Light scattering structures such as patterns of bumps or pits may be used in scattering light from the light guiding structures through the status indicators. The status indicators may be aligned with the light scattering structures.
In portable computers, tablet computers, and other computing equipment, the status indicators may be used to display information on the sleep state of the computing equipment.
Buttons may be illuminated using internal light sources. A status indicator may be aligned with a button so that the appearance of the button can be adjusted to reflect sleep state status or other operating status for an electronic device.
Status indicators may be formed under transparent windows such as logo-shaped windows.
Apple also notes that the light could change color depending on what the status indicator is to communicate. Apple also notes that the logo indicator light could be set to flash depending on a particular status. Apple really never expands on what the indicator lights could be set to. But imagine if the Apple logo indicators could flash red for an emergency message from home and/or work. It would certainly get your attention if you're close to your MacBook Pro and/or walking into a room. It would instantly flag you that something is wrong.
In another area of the patent, Apple notes that "An electronic device such as a stylus may be provided with a display for displaying status information and other content. A stylus may have flat surfaces on which the display is formed or may have curved surfaces on which the display is formed. If desired, a flexible display may be wrapped around the perimeter of a stylus."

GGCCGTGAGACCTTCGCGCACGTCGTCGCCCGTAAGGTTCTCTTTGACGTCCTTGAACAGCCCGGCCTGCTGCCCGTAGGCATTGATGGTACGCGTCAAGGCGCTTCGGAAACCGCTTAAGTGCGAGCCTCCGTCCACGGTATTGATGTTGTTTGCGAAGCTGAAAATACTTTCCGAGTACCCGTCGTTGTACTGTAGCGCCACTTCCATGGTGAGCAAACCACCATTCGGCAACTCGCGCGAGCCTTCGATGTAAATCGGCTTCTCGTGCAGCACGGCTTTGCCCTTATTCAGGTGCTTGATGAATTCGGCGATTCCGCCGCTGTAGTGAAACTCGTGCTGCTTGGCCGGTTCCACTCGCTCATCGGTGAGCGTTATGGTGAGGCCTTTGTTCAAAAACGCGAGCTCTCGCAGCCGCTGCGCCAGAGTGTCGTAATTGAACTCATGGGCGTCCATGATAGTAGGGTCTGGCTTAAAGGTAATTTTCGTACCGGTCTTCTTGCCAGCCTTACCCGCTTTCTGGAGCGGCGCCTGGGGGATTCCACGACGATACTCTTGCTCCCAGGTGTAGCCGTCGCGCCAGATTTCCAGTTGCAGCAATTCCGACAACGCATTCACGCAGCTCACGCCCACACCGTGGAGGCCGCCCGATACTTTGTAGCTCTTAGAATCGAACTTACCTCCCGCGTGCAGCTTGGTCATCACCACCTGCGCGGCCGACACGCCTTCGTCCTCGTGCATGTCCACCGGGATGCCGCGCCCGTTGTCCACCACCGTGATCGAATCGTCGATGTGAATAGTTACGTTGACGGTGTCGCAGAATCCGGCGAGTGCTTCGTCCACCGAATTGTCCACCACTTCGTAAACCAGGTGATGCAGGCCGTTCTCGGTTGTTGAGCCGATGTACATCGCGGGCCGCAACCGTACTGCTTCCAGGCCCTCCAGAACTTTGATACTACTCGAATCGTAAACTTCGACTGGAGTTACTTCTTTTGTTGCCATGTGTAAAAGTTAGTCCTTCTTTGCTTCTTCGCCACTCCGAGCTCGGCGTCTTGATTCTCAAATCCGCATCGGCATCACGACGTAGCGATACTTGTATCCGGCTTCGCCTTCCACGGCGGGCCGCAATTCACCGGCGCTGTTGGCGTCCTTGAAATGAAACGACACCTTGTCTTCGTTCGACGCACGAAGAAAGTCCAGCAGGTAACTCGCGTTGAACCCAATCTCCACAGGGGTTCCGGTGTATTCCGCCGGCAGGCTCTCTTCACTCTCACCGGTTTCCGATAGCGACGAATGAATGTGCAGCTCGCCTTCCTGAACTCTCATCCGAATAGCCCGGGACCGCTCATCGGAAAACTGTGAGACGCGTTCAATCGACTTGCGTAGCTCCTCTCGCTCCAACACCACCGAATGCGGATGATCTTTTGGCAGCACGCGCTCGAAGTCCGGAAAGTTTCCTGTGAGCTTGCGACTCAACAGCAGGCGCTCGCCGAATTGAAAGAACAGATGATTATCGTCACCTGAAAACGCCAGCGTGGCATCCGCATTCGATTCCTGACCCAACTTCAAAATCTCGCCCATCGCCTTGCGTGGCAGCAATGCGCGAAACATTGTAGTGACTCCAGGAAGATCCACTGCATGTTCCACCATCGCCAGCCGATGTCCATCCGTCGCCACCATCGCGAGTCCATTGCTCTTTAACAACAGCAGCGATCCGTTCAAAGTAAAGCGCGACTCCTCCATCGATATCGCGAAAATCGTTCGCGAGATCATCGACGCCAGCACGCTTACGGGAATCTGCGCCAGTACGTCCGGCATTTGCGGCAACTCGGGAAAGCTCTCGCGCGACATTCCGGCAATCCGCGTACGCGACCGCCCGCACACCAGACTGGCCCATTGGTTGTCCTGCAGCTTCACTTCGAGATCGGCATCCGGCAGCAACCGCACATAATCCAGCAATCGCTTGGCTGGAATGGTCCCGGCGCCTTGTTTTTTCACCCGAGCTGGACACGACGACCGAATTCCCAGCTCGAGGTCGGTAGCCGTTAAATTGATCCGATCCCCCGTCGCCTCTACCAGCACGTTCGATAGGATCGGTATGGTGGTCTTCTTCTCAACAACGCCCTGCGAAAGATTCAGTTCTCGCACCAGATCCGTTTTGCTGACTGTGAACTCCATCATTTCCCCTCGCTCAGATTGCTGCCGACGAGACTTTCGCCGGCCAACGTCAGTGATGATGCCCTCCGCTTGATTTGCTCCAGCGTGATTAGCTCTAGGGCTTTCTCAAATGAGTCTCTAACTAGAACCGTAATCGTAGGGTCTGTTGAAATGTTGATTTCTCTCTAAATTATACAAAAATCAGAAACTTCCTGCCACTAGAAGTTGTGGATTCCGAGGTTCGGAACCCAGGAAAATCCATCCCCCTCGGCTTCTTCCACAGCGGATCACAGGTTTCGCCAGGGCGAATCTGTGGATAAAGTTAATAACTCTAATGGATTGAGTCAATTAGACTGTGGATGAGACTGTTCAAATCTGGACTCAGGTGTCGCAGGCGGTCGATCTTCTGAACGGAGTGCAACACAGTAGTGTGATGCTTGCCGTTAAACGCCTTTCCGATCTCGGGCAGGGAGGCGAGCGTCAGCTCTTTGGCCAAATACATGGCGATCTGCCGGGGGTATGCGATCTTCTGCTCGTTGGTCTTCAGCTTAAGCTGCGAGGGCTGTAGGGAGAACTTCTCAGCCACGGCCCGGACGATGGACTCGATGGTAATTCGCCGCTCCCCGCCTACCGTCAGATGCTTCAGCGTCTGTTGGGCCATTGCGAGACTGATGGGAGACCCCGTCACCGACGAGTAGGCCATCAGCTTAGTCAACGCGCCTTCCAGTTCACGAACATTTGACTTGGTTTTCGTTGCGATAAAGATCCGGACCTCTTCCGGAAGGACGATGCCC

Overview of the System
In Apple's patent FIG. 1 noted below we're able to see a brief overview of Apple's proposed system that could be used with many devices including an iPad and stylus. Apple notes that although the focus of the patent illustrations are on a next-gen stylus working with an iPad, the door is wide open for the pen to work with an iPhone, iPod, wrist watch, pendant or other wearable computer, gaming equipment, notebooks, desktops, TVs and computer monitors that incorporate touch sensitive regions.
In some cases the indicator system for the noted devices won't need a stylus as noted with the MacBook Pro example below.
Status Indicators could include Touch Sensitive Regions on a Device
Apple's patent FIG. 24 noted above is a perspective view of a MacBook Pro that has been provided with liquid crystal status indicators built into the display bezel to show on/off status and other indicators showing temperature, date, battery life and more. Yet it's not just about "showing" you the status. The key here is that it means that the bezel can be designed to be touch sensitive so that you'll be able to interact with whatever status indicators that Apple is contemplating.
Elsewhere you get the impression that the bezel area on the MacBook could be used as a straight crawl line area for news or stock prices. Once again keep in mind that this feature could also apply to a wide variety of Hardware from an HDTV through to a wrist watch.
Electrically Charged Liquid Crystal Droplets